- Climate change will aggravate the current state of water stress that is present in some African countries, and will place other African countries at a higher risk of the same, owing to alterations in water resources as a consequence of climate change and climate variability;
- Changes in the structure and composition of ecosystems are taking place at a rate that was not anticipated;
- Climate change and sea-level rise could result in the inundation of low-lying coastal areas and settlements;
- Human health could be further negatively impacted by climate change and climate variability – as evidenced by occurrence of maliaria in Southern Africa and the East African highlands.
Over 70% of the population in LDCs resides in rural areas and is dependent on income from agriculture. People in LDCs are therefore more exposed than those in other countries to the effects of land degradation, drought, desertification, deforestation, as well water and air pollution, which are associated with climate change. The effect of climate change on agriculture is likely to deprive large sections of the population in LDCs of their livelihoods, condemning them to perpetual poverty.
The Landlocked Developing Countries (LLDCs) have specific needs and problems due to their disadvantaged geographical location: lack of coastline to the sea, remoteness and isolation from major international markets and high transport costs. They are distributed throughout Asia, Africa, Latin America and represent 10 percent of the total population of the world in development. They are approximately 350 million people, and represent about 40 percent of the population living on less than one dollar a day according to recent statistics. The LLDCs are among the countries most marginalized in the global economy. The economic performance of landlocked developing countries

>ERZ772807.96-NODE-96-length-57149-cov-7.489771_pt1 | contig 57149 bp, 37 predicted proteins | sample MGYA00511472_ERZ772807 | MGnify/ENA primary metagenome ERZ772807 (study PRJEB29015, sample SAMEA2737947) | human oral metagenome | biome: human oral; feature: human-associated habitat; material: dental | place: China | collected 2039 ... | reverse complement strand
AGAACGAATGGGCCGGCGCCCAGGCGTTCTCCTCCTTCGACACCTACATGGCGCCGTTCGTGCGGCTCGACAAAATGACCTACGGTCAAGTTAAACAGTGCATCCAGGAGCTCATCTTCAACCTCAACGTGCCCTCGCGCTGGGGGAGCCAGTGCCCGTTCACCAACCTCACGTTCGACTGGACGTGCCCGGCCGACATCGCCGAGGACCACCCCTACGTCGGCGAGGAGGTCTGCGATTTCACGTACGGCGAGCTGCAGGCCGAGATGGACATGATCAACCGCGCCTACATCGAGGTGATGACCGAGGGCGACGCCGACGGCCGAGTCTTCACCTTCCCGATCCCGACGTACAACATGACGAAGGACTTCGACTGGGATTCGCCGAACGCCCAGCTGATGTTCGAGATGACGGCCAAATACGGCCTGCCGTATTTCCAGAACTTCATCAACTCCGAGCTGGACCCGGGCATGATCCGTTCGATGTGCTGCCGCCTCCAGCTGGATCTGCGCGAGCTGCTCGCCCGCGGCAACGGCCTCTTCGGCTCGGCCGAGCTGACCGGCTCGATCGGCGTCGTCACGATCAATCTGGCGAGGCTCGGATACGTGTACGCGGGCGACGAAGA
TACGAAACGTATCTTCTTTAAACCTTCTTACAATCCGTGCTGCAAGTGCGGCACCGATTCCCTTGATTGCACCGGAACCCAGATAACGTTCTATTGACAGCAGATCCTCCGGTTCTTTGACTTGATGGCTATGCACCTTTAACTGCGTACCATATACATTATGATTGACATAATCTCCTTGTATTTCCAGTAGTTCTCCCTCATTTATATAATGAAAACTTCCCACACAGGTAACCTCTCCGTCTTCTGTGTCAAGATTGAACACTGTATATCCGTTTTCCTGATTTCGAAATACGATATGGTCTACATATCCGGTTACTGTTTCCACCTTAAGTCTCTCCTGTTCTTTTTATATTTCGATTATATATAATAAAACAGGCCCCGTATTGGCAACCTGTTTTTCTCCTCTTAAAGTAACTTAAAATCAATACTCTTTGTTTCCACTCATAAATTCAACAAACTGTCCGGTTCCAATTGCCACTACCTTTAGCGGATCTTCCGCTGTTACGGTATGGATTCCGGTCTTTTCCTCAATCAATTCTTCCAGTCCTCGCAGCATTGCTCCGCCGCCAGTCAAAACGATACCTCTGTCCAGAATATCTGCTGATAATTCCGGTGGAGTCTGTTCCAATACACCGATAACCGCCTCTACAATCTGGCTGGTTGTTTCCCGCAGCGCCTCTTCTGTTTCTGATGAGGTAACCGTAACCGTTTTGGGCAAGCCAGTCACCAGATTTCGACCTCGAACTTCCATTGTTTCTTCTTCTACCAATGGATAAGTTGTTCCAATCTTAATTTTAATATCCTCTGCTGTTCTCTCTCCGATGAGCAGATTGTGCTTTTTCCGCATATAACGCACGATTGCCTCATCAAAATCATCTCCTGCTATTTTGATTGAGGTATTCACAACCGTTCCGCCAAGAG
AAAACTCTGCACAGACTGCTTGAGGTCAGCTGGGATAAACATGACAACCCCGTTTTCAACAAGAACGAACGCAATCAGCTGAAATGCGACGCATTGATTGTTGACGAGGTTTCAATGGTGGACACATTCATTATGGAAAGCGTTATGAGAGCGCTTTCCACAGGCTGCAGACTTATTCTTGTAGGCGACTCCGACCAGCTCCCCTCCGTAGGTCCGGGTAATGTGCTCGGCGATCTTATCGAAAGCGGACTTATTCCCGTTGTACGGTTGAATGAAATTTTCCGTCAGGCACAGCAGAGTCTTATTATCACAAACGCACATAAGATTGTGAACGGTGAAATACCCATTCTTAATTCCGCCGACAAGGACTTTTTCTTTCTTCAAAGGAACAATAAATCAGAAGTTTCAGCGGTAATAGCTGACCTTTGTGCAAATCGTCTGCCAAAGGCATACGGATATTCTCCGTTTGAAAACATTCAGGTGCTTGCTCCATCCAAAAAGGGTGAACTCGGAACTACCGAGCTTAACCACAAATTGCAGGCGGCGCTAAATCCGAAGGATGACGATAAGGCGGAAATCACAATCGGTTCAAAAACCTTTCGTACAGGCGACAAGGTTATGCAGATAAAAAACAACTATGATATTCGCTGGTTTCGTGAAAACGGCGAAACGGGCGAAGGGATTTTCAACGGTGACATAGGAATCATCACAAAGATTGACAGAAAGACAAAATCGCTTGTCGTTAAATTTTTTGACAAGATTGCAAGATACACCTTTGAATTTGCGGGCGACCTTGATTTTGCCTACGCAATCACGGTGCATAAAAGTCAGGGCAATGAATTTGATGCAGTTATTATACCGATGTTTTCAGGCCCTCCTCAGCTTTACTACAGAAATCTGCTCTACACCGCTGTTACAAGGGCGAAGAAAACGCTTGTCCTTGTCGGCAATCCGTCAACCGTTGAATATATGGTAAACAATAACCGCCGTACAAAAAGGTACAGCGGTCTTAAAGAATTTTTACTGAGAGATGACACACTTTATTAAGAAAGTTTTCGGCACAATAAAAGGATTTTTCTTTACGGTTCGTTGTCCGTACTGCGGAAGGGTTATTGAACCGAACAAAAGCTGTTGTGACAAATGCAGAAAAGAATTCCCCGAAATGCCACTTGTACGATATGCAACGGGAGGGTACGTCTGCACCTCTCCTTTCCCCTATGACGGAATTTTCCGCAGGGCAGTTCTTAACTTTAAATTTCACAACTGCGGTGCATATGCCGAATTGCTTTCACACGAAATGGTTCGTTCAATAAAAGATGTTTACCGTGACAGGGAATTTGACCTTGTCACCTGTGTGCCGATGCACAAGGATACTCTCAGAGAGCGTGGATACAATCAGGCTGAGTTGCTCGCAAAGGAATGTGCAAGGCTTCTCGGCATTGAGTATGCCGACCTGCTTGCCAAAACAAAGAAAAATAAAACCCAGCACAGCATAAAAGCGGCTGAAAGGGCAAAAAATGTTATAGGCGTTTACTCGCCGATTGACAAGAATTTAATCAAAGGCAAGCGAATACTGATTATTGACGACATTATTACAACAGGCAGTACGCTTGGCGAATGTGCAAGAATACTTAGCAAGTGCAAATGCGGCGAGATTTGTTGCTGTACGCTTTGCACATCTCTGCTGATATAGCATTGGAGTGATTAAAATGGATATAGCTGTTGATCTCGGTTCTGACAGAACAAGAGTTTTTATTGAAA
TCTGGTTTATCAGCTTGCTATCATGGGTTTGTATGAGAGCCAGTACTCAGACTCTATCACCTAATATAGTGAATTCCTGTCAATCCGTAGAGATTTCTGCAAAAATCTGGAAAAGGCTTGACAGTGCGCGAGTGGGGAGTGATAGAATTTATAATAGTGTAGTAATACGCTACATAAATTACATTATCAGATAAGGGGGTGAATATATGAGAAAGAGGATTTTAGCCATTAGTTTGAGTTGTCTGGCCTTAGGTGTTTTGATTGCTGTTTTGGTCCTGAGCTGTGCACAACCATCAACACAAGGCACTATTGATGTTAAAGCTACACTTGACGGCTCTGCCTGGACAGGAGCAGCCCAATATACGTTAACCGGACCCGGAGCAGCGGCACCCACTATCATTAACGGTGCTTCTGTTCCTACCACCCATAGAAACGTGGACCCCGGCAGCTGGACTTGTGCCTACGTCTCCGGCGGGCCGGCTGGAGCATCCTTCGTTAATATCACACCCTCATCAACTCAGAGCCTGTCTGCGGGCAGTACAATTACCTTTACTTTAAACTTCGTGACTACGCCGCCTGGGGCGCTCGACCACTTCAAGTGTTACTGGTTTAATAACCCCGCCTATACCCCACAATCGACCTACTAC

reflects the direct and indirect impact of their geographical situation on their economic and social development. For these reasons, the LLDCs are among the poorest of the developing countries with weak economic growth, as evidenced by the fact that of the 31 LLDCs 16 are classified as LDCs.
LLDCs continue to face significant challenges related to climate change. For instance, LLDCs experienced increased deforestation between 2000 and 2010, with five LLDC countries experiencing a decrease in their forest coverage of more than 25 percent. Furthermore, climate change has exacerbated desertification and loss of biodiversity and is having a negative impact on transport infrastructure. LLDCs are also vulnerable and highly sensitive to natural disasters.
The Almaty Ministerial Declaration (2012) called for international support to address the negative impacts of climate change on the availability of natural resources, in particular water and arable land. Furthermore, the Declaration underscored that climate change adaptation and acess to climate friendly technology have become priority issues for many LLDCs. The international community needs to adopt and implement pertinent measures that aid LLDCs, consistent with the UNFCCC commitments, to adjust to the impacts of climate change. The transfer of green technologies is vital to the efforts of LLDCs to adapt to climate change and the Astana Green Bridge Partnership Programme is vital in this regard. LLDCs, being heavily reliant on the agricultural sector will require the means to climate-proof this vital area in order to achieve progress towards food security.